Well it's been a great week for the soul. Friday saw the start of an immense challenge by the boys of Cyclists Fighting Cancer to ride from Coast to Coast (from Liverpool to Grimsby). In itself, that shouldn't be too much of a challenge, but then factor in that they are doing it in full Santa outfits, visiting childrens' hospitals along the way to bring good cheer and drop of some chocolate, and above all doing it on 3 speed equiped Raleigh Choppers!
Just stop there to think about it for a second, 3 gears, one wheel bigger than the other, an uncomfortable seat, bullhorn handlebars making you sit bolt upright and catching the wind. When I caught up with them at the National Cycling Center, their riding positions made me and my biomechanical/sports rehabilitation brain have a minor meltdown!
But as I write this, they are almost there, just one more leg left to reach the east-coast. A massive effort chaps, I am very proud of you all. There was even part of me that wished I could have got a chopper of my own and joined in. It was a great to see and hear all the support the Santas were getting as they rode through Manchester too (they told me the support had been as good all the way from Liverpool too!). There was a constant wave of beeping horns and cheering pedestrians as they pounded the pedals (which incidentally are attached to ridiculously short 152mm cranks!).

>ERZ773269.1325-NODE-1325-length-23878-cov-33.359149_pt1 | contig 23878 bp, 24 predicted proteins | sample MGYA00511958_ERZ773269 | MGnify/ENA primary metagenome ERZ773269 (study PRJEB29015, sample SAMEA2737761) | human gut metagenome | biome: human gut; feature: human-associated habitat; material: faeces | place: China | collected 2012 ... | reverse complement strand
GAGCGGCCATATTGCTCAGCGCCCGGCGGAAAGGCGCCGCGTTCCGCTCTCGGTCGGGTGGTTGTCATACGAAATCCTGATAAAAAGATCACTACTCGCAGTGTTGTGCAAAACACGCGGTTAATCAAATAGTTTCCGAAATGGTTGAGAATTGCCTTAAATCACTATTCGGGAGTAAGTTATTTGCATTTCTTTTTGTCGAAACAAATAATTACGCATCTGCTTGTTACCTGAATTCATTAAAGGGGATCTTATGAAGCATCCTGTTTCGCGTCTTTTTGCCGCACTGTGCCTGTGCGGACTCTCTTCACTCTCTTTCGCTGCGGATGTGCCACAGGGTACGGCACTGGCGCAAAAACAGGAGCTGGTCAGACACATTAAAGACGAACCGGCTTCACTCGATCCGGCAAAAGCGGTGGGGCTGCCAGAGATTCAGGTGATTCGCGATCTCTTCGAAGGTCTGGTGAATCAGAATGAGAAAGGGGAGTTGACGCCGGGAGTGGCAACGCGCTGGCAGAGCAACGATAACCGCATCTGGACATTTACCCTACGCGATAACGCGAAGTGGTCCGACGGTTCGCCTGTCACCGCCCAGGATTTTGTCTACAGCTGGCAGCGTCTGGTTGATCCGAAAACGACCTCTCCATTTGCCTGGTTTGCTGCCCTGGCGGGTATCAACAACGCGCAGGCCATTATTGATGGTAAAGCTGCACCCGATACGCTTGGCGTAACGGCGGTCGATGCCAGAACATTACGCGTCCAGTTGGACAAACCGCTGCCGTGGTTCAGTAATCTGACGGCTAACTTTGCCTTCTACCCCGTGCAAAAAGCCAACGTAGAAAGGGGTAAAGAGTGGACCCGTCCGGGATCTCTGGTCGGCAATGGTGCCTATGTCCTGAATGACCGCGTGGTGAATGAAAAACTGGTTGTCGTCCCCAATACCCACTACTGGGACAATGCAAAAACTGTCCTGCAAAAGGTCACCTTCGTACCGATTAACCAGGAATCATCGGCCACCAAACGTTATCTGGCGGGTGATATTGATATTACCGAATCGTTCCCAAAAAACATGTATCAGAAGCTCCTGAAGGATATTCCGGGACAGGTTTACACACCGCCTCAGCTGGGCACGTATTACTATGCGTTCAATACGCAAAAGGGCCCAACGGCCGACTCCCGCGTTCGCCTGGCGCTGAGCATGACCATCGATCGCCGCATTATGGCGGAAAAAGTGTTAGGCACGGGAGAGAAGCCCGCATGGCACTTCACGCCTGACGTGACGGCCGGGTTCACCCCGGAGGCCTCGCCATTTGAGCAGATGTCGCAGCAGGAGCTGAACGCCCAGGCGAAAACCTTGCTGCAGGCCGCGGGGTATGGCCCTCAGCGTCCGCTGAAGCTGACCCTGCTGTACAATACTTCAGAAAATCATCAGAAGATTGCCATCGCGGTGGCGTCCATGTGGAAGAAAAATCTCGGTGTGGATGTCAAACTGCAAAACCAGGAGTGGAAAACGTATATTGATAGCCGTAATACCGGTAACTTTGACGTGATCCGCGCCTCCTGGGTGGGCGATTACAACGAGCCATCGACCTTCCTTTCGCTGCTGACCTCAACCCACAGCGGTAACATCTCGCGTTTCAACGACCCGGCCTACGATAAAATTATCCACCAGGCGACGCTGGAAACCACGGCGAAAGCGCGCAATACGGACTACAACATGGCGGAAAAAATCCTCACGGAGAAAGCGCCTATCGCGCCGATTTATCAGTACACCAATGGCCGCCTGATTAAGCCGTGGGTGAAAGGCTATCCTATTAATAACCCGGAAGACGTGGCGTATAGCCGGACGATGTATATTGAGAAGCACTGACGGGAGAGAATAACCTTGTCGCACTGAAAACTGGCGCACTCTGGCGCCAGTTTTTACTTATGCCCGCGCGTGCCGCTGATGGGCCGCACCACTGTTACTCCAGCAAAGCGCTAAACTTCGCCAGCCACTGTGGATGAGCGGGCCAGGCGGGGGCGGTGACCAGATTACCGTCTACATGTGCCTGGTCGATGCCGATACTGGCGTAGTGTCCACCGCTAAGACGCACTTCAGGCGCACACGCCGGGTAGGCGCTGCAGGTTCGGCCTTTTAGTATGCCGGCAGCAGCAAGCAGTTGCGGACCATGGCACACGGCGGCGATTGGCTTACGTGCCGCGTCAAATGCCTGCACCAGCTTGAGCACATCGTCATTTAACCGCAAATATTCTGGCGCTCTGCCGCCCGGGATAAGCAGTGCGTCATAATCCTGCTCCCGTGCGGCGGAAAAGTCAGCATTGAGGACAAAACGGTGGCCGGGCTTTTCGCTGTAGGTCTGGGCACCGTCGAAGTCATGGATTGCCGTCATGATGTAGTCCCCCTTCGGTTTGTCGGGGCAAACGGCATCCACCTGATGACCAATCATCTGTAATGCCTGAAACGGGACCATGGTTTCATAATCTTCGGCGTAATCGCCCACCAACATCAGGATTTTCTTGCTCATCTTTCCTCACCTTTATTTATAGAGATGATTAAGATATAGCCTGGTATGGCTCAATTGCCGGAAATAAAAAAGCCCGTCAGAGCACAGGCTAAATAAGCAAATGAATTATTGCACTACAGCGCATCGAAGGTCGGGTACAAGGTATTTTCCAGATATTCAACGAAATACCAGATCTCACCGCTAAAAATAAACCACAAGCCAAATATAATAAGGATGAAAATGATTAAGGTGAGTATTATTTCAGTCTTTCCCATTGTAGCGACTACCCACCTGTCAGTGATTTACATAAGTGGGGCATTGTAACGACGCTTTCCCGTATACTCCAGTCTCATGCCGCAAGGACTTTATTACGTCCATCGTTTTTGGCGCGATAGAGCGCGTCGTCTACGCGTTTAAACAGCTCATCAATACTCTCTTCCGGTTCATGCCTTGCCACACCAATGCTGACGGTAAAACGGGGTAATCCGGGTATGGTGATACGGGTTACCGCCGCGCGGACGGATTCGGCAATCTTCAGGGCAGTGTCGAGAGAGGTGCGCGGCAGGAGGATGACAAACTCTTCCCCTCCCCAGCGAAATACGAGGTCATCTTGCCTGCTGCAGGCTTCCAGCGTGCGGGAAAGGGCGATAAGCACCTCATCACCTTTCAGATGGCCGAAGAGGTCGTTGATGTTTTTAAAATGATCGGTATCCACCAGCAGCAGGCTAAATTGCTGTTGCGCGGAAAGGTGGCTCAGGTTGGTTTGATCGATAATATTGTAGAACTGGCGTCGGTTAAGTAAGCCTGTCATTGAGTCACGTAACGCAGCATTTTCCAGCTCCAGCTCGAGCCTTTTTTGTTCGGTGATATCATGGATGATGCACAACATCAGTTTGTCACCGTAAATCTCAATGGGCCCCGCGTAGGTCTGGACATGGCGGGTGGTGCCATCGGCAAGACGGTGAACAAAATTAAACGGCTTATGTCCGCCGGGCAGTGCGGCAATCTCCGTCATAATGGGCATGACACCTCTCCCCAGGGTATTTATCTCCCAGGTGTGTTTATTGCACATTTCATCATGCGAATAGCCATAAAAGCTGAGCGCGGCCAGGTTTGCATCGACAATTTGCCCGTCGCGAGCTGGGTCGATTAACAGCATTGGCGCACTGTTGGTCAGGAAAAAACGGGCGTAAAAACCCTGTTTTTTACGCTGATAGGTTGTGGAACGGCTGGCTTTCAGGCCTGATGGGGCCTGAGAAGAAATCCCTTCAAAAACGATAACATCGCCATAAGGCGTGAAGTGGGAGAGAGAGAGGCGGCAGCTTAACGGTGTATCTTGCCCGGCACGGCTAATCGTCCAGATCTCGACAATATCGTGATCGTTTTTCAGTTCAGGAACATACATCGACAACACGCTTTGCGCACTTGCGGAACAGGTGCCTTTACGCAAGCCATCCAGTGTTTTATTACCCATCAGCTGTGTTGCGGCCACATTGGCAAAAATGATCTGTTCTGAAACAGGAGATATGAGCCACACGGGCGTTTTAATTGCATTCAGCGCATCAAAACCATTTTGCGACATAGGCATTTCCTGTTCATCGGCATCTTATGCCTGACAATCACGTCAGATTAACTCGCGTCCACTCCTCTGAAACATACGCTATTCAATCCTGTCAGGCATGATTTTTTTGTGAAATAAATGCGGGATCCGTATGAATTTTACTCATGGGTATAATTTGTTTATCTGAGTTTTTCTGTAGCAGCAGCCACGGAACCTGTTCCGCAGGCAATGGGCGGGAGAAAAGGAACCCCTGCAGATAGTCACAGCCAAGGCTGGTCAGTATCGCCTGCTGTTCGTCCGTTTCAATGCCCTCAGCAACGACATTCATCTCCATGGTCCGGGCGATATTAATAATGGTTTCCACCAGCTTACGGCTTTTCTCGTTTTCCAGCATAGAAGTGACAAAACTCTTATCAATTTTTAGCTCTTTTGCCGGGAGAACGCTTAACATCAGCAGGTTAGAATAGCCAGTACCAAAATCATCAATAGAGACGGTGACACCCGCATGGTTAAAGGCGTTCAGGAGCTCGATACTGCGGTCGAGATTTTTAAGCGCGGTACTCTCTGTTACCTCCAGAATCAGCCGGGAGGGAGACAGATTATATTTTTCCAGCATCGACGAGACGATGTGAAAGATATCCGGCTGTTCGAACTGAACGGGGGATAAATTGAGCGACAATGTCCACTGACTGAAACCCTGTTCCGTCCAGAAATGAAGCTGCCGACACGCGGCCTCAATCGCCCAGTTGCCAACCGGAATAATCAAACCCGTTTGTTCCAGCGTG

I know a highlight of the ride was the ability to ride a lap of the Velodrome, so a big thank you to all the staff at the NCC, and also to the GB Sprint squad who cheered the boys on and even gave them the bell on the final lap! - They also managed to see how it was really done when Matt Crampton gave us a demo of a motor chase effort over 500m. He was truly flying.
Earlier in the week I also had the opportunity to deliver my first bicycle on behalf of the same charity (www.cyclistsfc.org.uk) to a young person fighting cancer right now. It was so rewarding to be able to provide them with a bike which allows them to start getting stronger again and feeling the wind in your face powered under your own steam. I also feel perversely lucky (and I know the charity founder Mike will agree with me on this), that I know how that feels to get back on your bike and how much of a big deal it can be to just be able to do a small thing which we all take for granted. The bike I delivered this week was adapted using a great piece of engineering. We fitted it with an adjustable crank shortener, which means that because the patient has restricted movement in their leg it allows us to tailor one crank arm to rotate in smaller circles allowing them to gradually increase the turning moment as their range of movement returns. It was a great opportunity for me to use my bike fitting and rehab skills for something really important and coming at it from a different angle rather than trying to help people get extra power or improve their time-trialling position.
Right, I had better get going, Manchester is being assaulted by a downpour of biblical proportions, but there is still much to do on a rainy Sunday. All the best everyone.